What will the ebook of the future look like, say in 5 or 10 years? It certainly won’t look like today’s ebooks, the majority of which vary from dreadful to solidly mediocre. Is there one ePub book that actually looks good? And I mean good in the sense that a finely printed book looks good? I don’t know, but I haven’t seen one.
When television became a mass market item, TV sets were small screens inside big wooden pieces of furniture. Some had doors that closed to hide them. In New York City you could get three channels. Reception was by way of an antenna on top of the TV or, for the adventurous, on top of your house. The gangly telescoping arms of the set-top antenna—the “rabbit ears”—needed to be angled and pointed just right to get a decent picture.
And that decent picture was pretty much the way ebooks look today: flat, gray, frequently crappy, and sometimes with lines running through it, like the big rivers of white space in ebooks and the misaligned type that’s pretty common today.
Eventually the big wooden boxes disappeared, and the screens got bigger. Everyone thought they were pretty modern. There were no doors any more, the TV stood on a wooden stand or on the iron rods that served as legs of a lot of furniture in the 1960s.
Color on televisions was as much a shock as the first movies with sound must have been. The color was awful, of course, but it didn’t matter. Having watched everything for years in black and white, people were deliriously happy with color, any color at all. Could the world get any better?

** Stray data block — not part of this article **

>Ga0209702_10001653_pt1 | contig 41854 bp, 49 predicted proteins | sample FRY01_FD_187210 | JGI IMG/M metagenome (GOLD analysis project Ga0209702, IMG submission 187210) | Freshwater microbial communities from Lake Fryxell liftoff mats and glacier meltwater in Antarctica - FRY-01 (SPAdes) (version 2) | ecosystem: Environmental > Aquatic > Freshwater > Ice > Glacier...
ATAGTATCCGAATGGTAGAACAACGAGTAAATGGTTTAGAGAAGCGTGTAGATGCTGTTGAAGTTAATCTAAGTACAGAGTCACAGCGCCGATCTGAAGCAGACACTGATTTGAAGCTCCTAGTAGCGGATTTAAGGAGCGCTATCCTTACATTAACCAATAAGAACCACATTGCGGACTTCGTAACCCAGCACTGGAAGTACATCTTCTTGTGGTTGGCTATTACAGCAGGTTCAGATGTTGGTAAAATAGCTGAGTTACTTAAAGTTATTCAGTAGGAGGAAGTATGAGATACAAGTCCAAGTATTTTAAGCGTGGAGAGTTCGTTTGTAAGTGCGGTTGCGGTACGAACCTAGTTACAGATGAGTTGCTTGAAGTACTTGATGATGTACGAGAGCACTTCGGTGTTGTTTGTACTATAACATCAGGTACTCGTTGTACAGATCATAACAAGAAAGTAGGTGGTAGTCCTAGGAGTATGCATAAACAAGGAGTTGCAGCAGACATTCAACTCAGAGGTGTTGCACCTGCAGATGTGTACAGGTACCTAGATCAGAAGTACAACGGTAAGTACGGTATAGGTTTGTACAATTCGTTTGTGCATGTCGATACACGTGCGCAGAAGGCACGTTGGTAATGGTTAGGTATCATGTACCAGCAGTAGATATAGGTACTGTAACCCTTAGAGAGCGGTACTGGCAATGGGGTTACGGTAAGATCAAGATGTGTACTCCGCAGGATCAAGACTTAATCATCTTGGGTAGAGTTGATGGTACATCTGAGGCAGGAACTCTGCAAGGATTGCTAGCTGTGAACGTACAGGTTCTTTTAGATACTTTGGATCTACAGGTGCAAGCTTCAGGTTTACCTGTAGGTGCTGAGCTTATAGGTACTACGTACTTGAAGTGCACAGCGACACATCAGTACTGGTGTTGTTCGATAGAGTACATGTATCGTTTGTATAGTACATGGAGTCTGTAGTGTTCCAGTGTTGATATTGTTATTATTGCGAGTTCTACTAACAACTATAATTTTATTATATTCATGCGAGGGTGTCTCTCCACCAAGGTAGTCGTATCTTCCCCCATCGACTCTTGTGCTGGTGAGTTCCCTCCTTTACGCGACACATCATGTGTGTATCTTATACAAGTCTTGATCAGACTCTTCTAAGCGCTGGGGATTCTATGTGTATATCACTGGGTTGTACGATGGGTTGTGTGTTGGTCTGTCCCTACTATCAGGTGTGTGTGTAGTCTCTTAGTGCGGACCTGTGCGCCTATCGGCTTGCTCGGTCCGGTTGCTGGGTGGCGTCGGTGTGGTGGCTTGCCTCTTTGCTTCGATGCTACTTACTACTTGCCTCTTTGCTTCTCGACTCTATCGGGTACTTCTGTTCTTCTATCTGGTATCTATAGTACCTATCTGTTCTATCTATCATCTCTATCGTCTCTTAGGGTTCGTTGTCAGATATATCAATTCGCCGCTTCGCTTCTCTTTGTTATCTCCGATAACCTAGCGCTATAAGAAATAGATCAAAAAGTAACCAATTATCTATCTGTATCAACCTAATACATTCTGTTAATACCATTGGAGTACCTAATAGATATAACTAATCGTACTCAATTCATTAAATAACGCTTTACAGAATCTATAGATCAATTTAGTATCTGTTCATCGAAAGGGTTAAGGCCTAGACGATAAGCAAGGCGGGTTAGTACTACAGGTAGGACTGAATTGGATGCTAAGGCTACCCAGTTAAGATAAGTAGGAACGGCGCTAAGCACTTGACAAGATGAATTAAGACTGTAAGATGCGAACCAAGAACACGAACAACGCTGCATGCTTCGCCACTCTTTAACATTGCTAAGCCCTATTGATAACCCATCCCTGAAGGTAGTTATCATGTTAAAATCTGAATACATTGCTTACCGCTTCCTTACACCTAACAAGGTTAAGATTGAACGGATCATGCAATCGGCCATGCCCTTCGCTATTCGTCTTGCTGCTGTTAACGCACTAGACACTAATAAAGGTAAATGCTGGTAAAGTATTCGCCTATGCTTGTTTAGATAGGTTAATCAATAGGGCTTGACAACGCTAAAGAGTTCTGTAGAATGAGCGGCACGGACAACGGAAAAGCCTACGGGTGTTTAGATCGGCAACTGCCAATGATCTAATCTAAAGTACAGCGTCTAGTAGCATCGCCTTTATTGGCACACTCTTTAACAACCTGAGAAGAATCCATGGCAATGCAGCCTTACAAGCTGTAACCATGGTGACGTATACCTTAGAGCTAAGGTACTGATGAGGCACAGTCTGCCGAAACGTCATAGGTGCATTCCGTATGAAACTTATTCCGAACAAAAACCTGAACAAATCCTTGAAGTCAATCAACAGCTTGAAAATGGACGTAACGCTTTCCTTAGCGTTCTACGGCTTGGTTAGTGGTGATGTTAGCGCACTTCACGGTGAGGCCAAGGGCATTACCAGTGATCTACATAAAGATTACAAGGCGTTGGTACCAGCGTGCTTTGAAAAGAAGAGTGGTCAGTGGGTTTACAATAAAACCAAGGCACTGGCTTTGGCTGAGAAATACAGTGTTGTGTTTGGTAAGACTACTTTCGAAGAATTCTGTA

Soon enough cable TV came along, and with it reliably good pictures that weren’t ruined by a storm. And remote controls. The first remotes were wired to the cable box but one day the cords disappeared, and millions of family fights about whose turn it was to get up and change the channel were ended forever.
Sixty Years of Standardized Innovation
Television became commercial about sixty years ago. Back then each regional market was dominated by a different manufacturer with their own technology, and none of it worked together. Today you can walk into a store anywhere in the United States and buy a 52″ flat screen monitor, hang it on the wall and be confident that when you turn it on you’ll have access to hundreds of stations in brilliant high def.
Television manufacturers and standards committees have worked to bring the buying public the appliances and services it wants, simply and efficiently.
Ten years from now, what will we see in e-books, which seem sure to be a major part of the book market by that time?
- Beautiful typography?
- Books that can be bought anywhere, read anywhere, shared with anyone?
- Screens you can tap anywhere to instantly link to resources about that particular passage?
- Screens that can be read in broad daylight as well as in the dark?
- A button that reads the book to you in your choice of voices?
- Subscription services like cable to replace the buy-every-title-yourself distribution model?
- “Books” or “Texts” or “Programming”?
- User manuals and how-to products that are largely video content with a small text component?
- Non-stop access to your social network during the reading experience, complete with micro-sharing of all the content you are consuming?
- Instant connectivity to every point of contact established by the author?
- “Books” that are more compilations of resources drawn together by algorithms responding to your request?
- Text-like experiences that allow you to be content creator, not just content consumer?
- Second-generation touch gestures, like circling the text you’re reading and being presented with options for a summary, a clipping service, a forward button?
- The ability to merge texts from different “publishers” to create your own mashup?
- Or . . .?
What are you looking for in the ebook you’ll be reading in 2020?